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At Every Turn, Choose Togetherness

Updated: Jul 28

At one time or another, everyone has reason to feel isolated within their surroundings. Sometimes, people purposely isolate themselves to get the quiet time they need to focus and concentrate. Other times it is the circumstance, such as being the caregiver for a loved one, that causes isolation.


At Every Turn, Choose Togetherness

People who seek isolation usually do not feel lonely. However, involuntary isolation can make people feel entrapped and very, very lonely.


Feelings of loneliness can occur with or without the presence of other people. Parties and other social events can be lonely if the need for interaction and inclusion is not met. At the most basic level, loneliness is missing cues that remind us of who we are.


There are many things caregivers can do to lessen their feelings of isolation and loneliness. First, self-reflection. Frequently, the family caregiver, believing he or she is the only one who can give their loved one the proper care, seems unable to accept offers of help from family members, friends, community, or faith-based organizations.


When help is accepted, regularly scheduled getaways, hours or days long, can give caregivers the respite they need to relax, reconnect with friends, or participate in a favorite activity.


People living with Dementia also experience isolation and loneliness. Friends and family may disappear, and with their disappearance, there are even fewer opportunities for socializing. Eventually, as the condition progresses, isolation and loneliness become inevitable.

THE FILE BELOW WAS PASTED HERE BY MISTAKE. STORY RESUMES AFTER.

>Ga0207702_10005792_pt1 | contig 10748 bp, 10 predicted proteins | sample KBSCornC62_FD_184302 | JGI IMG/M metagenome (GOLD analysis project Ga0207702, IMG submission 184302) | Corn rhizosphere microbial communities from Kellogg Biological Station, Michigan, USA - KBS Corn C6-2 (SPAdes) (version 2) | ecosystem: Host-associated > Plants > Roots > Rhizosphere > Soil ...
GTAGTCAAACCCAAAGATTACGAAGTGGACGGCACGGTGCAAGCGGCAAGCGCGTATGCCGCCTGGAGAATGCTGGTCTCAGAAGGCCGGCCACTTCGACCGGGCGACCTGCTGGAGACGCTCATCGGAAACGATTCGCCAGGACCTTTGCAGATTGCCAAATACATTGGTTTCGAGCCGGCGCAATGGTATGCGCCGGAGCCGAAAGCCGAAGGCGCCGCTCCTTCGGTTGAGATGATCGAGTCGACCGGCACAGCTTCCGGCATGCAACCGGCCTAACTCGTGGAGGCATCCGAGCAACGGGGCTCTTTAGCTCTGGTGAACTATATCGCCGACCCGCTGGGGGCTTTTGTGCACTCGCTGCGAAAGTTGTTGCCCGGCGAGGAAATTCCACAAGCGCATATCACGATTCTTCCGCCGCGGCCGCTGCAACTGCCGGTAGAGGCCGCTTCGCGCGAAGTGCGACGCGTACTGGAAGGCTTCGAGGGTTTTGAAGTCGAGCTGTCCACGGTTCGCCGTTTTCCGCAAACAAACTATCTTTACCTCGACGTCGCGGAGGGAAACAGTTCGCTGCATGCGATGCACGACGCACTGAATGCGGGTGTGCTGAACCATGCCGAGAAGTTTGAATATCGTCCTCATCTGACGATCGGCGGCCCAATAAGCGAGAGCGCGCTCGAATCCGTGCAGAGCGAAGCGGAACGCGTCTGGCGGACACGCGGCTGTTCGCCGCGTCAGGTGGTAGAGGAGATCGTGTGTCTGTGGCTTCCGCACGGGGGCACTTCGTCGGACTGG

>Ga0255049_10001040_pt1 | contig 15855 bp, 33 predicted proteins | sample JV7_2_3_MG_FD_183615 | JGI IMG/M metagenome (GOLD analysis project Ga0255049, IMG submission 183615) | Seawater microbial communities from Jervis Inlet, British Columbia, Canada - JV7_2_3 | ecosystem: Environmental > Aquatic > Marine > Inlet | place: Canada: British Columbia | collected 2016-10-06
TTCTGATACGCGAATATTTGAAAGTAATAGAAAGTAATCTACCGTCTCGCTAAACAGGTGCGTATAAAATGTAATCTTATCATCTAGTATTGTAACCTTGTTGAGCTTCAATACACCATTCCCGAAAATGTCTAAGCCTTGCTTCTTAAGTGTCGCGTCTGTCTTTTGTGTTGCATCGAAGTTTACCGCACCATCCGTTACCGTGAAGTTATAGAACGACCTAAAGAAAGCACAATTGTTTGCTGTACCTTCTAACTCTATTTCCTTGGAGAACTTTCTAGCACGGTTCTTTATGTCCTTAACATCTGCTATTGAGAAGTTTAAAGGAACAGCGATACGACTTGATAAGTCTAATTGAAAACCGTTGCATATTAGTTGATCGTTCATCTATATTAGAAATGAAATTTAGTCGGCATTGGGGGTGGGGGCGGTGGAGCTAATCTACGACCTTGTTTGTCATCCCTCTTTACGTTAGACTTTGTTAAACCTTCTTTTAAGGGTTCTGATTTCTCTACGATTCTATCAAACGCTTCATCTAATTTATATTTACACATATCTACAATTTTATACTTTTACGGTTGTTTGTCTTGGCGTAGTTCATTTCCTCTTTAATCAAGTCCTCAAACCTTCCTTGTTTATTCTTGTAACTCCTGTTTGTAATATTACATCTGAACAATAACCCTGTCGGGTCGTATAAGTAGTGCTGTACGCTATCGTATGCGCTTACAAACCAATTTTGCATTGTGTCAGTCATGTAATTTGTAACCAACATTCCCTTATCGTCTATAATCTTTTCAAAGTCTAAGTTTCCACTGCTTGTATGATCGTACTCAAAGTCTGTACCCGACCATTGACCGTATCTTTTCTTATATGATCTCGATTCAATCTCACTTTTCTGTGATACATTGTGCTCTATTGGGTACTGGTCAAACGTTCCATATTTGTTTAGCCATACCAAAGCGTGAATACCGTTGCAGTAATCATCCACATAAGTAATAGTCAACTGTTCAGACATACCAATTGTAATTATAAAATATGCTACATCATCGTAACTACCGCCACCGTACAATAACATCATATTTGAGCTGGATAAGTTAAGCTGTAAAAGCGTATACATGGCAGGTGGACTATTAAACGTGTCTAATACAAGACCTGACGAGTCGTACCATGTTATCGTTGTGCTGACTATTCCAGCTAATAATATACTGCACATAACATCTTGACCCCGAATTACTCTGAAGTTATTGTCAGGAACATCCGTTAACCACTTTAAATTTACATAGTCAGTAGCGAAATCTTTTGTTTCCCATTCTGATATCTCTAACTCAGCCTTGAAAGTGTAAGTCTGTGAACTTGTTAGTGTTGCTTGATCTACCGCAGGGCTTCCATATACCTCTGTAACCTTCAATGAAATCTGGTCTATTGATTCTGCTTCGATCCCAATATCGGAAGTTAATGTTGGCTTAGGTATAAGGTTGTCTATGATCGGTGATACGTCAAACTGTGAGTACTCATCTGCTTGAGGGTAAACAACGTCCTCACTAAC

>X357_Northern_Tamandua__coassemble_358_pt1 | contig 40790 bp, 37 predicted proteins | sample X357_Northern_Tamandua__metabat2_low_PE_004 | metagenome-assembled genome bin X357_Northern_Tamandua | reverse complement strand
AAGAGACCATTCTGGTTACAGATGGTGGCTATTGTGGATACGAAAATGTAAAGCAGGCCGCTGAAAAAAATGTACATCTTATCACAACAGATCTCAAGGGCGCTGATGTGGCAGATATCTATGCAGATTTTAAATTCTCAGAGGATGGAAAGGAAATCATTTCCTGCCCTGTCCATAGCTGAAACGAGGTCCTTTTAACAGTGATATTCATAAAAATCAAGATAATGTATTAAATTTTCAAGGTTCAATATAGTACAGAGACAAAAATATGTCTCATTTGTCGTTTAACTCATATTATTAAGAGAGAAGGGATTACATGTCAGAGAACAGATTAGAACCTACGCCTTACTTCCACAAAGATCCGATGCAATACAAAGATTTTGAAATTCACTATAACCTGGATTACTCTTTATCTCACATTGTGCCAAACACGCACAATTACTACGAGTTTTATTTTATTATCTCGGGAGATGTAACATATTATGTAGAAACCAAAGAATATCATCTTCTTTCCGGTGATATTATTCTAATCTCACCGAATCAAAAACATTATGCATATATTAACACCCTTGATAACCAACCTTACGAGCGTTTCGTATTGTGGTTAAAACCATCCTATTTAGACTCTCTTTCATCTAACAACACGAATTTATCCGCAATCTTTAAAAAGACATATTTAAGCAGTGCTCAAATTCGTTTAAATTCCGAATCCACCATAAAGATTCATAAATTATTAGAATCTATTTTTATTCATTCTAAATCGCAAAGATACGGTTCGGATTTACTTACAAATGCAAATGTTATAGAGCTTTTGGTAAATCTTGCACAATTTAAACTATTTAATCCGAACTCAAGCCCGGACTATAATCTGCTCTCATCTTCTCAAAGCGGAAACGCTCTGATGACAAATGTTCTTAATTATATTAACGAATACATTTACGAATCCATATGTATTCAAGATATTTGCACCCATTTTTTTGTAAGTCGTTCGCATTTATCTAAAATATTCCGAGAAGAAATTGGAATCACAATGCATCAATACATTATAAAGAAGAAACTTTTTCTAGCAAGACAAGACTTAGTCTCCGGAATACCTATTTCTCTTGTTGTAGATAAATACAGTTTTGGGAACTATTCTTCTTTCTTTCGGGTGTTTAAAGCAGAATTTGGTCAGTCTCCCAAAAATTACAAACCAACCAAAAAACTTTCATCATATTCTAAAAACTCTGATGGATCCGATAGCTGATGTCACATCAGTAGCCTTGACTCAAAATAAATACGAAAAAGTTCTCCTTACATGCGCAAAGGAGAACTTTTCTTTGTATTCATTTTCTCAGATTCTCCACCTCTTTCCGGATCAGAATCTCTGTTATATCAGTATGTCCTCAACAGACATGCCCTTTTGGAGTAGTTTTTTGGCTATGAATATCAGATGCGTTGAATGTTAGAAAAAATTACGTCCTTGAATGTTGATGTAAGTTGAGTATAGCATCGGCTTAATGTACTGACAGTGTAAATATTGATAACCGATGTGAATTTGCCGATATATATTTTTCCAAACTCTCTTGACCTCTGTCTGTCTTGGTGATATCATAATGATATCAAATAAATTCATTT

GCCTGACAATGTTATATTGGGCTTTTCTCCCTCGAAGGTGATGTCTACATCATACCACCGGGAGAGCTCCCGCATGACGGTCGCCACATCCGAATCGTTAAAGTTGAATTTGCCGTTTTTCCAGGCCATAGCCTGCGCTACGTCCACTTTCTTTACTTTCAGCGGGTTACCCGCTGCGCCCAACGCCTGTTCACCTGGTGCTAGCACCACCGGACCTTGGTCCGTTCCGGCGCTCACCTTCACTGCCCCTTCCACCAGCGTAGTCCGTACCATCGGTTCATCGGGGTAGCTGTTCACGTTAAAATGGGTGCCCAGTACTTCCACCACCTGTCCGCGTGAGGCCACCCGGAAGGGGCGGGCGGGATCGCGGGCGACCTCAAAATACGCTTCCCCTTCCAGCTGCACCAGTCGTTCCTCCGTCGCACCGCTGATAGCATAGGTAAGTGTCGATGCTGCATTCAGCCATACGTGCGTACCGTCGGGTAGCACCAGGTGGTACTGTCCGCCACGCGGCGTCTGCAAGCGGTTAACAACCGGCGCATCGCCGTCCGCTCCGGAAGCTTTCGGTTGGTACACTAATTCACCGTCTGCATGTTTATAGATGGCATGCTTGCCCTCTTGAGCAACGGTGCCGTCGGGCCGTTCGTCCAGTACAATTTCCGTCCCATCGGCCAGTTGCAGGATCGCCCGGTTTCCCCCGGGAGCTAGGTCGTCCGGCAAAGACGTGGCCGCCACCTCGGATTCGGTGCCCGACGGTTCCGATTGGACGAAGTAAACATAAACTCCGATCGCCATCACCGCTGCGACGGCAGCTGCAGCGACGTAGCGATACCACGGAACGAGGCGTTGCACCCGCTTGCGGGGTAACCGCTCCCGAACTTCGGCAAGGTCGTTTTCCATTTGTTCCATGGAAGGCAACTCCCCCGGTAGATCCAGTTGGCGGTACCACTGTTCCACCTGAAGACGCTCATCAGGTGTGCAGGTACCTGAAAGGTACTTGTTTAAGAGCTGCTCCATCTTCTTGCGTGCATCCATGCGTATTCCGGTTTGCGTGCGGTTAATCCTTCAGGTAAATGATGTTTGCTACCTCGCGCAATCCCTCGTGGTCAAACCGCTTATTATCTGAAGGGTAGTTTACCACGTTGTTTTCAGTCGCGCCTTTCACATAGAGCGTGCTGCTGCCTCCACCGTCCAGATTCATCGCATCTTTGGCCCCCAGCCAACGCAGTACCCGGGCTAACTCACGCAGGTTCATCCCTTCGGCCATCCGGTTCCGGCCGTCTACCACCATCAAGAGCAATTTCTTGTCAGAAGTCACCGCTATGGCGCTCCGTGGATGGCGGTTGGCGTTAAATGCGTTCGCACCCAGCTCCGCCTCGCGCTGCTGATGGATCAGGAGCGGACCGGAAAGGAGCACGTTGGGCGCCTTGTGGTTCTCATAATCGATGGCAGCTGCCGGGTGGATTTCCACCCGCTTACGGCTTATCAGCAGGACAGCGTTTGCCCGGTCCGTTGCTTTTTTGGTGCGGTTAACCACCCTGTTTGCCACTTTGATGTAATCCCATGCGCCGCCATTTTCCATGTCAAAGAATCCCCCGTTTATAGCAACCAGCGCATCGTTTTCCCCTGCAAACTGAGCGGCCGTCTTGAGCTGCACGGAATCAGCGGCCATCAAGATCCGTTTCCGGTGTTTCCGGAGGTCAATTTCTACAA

For those in the early stages of dementia, living life to its fullness - saying yes to life more than no - can help them cope with the emotions that come with their diagnosis. Join your loved one on their “I’ve always wanted to visit or do" lists. Do silly things together, and encourage activities that preserve family history.


It is equally important to give your loved one the pleasure and challenge of arranging activities and extending invitations to family and friends. Doing so becomes a declaration of “I am still here.”


With symptom progression, efforts to reduce isolation and feelings of loneliness require help from family, friends, and professional caregivers. Visits to their home or assisted living community or conversations by phone or video can help your loved one recall the roles he or she played within the extended family and community.


Other ways include encouraging your loved ones to leave the confines of their room and spend time where people congregate in common-use areas. Interactions with babies, children, pets, and therapy animals may also reduce feelings of lonesomeness.


Finally, opportunities for self-expression can help people living with Dementia to feel less isolated and alone. There are many simple ways that range from arts, crafts, and music activities to writing poetry and visiting a nearby nature preserve, to connect people who have Dementia to their authentic or most essential self.


Content Contributor: Janet Yagoda Shagam, Ph.D., is a freelance medical and science writer and the author of "An Unintended Journey: A Caregiver's Guide to Dementia." Available through Amazon. (Modified by K. Ogden, team member Dementia Society of America)

The opinions expressed by contributing authors are not necessarily the opinions of the Dementia Society, Inc. We do not endorse nor guarantee products, comments, suggestions, links, or other forms of the content contained within blog posts that have been provided to us with permission, or otherwise. Dementia Society does not provide medical advice. Please consult your doctor. www.DementiaSociety.org



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